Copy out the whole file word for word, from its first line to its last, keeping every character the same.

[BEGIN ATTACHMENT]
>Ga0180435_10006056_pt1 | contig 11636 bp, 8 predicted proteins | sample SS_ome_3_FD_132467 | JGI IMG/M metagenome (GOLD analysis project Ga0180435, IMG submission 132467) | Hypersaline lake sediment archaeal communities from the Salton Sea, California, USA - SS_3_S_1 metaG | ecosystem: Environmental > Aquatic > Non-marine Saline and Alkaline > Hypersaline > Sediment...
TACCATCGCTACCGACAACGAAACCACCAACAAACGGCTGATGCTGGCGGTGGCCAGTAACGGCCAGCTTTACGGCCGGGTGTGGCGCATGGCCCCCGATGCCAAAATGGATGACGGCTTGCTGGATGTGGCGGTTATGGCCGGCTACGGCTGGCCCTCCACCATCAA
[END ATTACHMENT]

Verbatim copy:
>Ga0180435_10006056_pt1 | contig 11636 bp, 8 predicted proteins | sample SS_ome_3_FD_132467 | JGI IMG/M metagenome (GOLD analysis project Ga0180435, IMG submission 132467) | Hypersaline lake sediment archaeal communities from the Salton Sea, California, USA - SS_3_S_1 metaG | ecosystem: Environmental > Aquatic > Non-marine Saline and Alkaline > Hypersaline > Sediment...
TACCATCGCTACCGACAACGAAACCACCAACAAACGGCTGATGCTGGCGGTGGCCAGTAACGGCCAGCTTTACGGCCGGGTGTGGCGCATGGCCCCCGATGCCAAAATGGATGACGGCTTGCTGGATGTGGCGGTTATGGCCGGCTACGGCTGGCCCTCCACCATCAA